The full spinning cops 216 are also prepared for respooling on the winding frame 201 in the sorting and preparation station 216. Spinning cops 216 which are not properly prepared automatically within the station 216 are moved into a stand-by position 220, as indicated by the arrow 221, in order to be manually prepared, if required. The prepared spinning cops 214 on their carriers 206 are transferred from the station 216 to a conveyor belt 222 which transports the spinning cops in the direction of the arrow 223 along the winding stations 224a to 224f which have been symbolized by cheeses under formation. Comparable with the arrangement of the pot spinning machine 200, a respective conveyor belt 225 extends underneath each winding station to convey the carriers 206 with spinning cops 214 in the direction 226 from the conveyor belt 222 to the winding stations and then to a terminal point at a conveyor belt 227 extending along the back of the winding frame.
The spinning cops 214 are unwound and respooled onto cheeses at the winding stations 224a to 224f. The resulting empty tubes 207 on the carriers 206 are transported by the conveyor belts 225 to the conveyor belt 227 which, in turn, conveys them in the transport direction 228 to the sorting station 219. Any carriers 206 with tubes 229 which were incompletely unwound are separated from carriers 206 with empty tubes and are transferred to a conveyor belt 230 which transports the tubes with usable remaining yarn in the indicated direction 231 to the sorting and preparation station 216 wherein the leading yarn end is made ready for a continuation of winding. If this yarn end preparation is not successful, the spinning cop is removed and placed into the standby position 220.
The transport system presented in FIG. 4 achieves a closed carrier circuit between a pot spinning machine and a winding frame. The carriers and the tubes and cops supported thereon can be employed in the spinning machine as well as in the winding frame without human intervention and without transferring the empty tubes or the spinning cops from one transport system to another. Spinning cops which were not taken up by any of the winding stations are directed at the end of the conveyor belt 222 onto a conveyor belt 232 moving in the transport direction 233 and disposed parallel to the conveyor belts 225 under the spooling stations. The belt 232 guides the carriers with full spinning cops onto the belt 227 which transports them to the sorting station 219 and therefrom to the sorting and preparation station 216, where the carriers and their cops are again placed on the belt 222 for delivery to the winding stations.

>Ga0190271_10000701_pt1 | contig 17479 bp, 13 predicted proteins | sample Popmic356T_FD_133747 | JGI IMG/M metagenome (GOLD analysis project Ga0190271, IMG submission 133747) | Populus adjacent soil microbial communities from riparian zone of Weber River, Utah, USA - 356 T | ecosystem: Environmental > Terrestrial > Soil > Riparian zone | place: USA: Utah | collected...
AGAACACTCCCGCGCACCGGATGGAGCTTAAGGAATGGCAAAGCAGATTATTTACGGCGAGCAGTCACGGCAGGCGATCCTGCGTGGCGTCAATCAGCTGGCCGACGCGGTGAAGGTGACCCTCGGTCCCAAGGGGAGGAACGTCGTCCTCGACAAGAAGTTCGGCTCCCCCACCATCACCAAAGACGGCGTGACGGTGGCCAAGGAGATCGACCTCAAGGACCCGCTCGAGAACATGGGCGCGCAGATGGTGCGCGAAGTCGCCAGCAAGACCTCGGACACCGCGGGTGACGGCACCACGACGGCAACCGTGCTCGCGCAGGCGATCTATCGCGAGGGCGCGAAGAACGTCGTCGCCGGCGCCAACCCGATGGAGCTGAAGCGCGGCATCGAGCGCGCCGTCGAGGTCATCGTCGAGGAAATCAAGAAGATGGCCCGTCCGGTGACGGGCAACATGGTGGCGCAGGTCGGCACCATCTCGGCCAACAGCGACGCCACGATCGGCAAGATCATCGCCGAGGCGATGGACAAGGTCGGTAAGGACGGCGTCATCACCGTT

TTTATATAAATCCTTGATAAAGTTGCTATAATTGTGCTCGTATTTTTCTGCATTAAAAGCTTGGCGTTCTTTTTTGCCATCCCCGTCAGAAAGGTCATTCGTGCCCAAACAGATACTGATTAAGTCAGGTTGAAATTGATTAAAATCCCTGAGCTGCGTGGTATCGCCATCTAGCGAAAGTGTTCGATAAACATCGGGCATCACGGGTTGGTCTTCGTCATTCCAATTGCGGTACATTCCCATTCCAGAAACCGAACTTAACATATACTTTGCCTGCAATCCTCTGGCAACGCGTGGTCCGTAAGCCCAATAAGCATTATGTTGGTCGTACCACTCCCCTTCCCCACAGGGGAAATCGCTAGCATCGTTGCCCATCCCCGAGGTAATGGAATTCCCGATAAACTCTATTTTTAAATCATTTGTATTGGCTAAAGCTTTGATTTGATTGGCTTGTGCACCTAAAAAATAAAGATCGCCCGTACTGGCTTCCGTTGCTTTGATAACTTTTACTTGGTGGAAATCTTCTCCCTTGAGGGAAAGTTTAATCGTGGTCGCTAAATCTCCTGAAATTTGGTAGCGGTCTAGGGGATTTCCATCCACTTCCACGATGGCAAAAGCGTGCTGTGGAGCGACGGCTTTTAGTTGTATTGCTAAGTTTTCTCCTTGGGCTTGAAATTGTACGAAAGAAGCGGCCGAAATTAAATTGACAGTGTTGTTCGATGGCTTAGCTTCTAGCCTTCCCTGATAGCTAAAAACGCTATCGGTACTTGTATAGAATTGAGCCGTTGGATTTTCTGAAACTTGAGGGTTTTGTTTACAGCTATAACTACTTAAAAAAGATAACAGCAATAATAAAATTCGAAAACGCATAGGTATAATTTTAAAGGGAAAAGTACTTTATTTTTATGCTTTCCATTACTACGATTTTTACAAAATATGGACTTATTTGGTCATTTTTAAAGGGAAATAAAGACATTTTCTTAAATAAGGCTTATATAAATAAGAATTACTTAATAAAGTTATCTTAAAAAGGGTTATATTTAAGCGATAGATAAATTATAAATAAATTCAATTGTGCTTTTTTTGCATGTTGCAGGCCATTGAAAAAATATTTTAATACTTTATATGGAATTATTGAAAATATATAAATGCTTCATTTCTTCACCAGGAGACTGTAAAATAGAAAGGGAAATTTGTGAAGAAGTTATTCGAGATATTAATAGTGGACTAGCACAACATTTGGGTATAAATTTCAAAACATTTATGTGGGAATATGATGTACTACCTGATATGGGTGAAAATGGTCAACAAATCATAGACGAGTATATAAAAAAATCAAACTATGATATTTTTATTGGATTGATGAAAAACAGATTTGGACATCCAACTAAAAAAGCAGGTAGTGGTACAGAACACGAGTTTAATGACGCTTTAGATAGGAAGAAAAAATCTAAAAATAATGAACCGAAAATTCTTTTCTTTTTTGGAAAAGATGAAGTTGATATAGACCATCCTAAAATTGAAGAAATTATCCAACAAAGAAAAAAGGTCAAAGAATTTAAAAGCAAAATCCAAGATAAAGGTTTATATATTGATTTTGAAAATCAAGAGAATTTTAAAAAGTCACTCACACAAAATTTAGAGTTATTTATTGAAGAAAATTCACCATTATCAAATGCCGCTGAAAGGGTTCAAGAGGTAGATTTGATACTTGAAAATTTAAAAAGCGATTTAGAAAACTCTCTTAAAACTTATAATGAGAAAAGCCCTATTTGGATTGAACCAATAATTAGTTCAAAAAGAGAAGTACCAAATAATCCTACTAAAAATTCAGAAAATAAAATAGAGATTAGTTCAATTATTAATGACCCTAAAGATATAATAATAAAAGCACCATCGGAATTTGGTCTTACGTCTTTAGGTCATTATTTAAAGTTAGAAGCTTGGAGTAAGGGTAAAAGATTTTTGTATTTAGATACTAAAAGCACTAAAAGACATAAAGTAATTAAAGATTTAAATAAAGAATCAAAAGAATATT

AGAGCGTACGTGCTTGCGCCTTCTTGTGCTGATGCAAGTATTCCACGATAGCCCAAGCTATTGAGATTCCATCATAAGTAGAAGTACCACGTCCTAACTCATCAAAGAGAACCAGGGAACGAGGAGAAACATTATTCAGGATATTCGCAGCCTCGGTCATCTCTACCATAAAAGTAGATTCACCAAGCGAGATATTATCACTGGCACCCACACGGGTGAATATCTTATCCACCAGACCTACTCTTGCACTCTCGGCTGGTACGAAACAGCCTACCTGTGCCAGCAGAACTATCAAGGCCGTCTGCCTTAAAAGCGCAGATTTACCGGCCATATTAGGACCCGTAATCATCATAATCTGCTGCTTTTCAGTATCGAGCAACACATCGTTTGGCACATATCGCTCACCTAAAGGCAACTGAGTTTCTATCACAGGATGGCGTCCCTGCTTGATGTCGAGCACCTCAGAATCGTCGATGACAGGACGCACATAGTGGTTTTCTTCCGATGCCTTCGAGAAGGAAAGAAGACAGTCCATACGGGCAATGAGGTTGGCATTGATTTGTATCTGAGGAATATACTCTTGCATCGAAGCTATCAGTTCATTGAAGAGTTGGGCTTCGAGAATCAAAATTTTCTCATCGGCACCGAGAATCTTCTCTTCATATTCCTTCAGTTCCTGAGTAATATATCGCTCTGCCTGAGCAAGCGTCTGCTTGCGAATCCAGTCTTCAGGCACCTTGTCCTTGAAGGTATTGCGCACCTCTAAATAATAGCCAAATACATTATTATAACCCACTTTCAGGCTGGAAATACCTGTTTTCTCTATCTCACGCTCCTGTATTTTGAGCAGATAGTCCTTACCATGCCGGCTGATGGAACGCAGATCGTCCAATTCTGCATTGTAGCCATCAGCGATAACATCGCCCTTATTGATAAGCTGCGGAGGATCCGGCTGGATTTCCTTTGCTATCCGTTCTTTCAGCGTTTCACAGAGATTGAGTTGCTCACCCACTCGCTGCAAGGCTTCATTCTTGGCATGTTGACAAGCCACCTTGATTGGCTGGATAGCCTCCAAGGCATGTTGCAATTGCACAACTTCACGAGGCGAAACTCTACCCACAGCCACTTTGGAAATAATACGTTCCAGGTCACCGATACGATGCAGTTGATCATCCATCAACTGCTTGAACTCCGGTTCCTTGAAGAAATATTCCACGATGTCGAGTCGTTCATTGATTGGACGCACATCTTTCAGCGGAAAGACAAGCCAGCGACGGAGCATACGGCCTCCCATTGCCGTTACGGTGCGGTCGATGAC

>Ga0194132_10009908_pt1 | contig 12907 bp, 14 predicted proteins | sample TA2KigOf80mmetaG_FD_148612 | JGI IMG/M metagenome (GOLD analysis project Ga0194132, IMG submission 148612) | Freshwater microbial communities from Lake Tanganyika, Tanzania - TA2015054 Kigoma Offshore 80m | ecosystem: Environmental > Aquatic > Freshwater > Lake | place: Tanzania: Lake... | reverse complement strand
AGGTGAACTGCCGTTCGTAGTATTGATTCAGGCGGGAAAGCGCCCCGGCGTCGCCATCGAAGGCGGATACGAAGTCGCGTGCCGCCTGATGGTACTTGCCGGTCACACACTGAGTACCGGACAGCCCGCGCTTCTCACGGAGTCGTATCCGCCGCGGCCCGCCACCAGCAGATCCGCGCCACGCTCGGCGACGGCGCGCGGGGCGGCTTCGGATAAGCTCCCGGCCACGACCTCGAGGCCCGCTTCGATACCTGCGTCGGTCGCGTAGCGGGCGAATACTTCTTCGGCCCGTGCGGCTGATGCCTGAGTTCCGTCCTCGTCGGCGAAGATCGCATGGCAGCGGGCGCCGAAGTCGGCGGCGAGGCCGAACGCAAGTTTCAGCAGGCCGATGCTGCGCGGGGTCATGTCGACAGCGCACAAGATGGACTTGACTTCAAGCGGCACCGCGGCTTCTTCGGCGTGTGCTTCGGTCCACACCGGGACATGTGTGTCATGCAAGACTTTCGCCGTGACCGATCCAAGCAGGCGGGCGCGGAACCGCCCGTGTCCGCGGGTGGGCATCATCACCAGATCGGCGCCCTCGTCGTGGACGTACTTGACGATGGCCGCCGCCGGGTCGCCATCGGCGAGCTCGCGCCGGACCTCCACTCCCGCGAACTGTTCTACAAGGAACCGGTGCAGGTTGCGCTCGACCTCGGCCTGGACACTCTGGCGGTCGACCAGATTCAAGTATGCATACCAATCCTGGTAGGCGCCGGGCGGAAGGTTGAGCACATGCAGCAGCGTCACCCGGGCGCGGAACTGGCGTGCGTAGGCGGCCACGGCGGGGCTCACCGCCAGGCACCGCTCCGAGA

It will therefore be readily understood by those persons skilled in the art that the present invention is susceptible of broad utility and application. Many embodiments and adaptations of the present invention other than those herein described, as well as many variations, modifications and equivalent arrangements will be apparent from or reasonably suggested by the present invention and the foregoing description thereof, without departing from the substance or scope of the present invention. Accordingly, while the present invention has been described herein in detail in relation to its preferred embodiment, it is to be understood that this disclosure is only illustrative and exemplary of the present invention and is made merely for purposes of providing a full and enabling disclosure of the invention. The foregoing disclosure is not intended or to be construed to limit the present invention or otherwise to exclude any such other embodiments, adaptations, variations, modifications and equivalent arrangements, the present invention being limited only by the claims appended hereto and the equivalents thereof.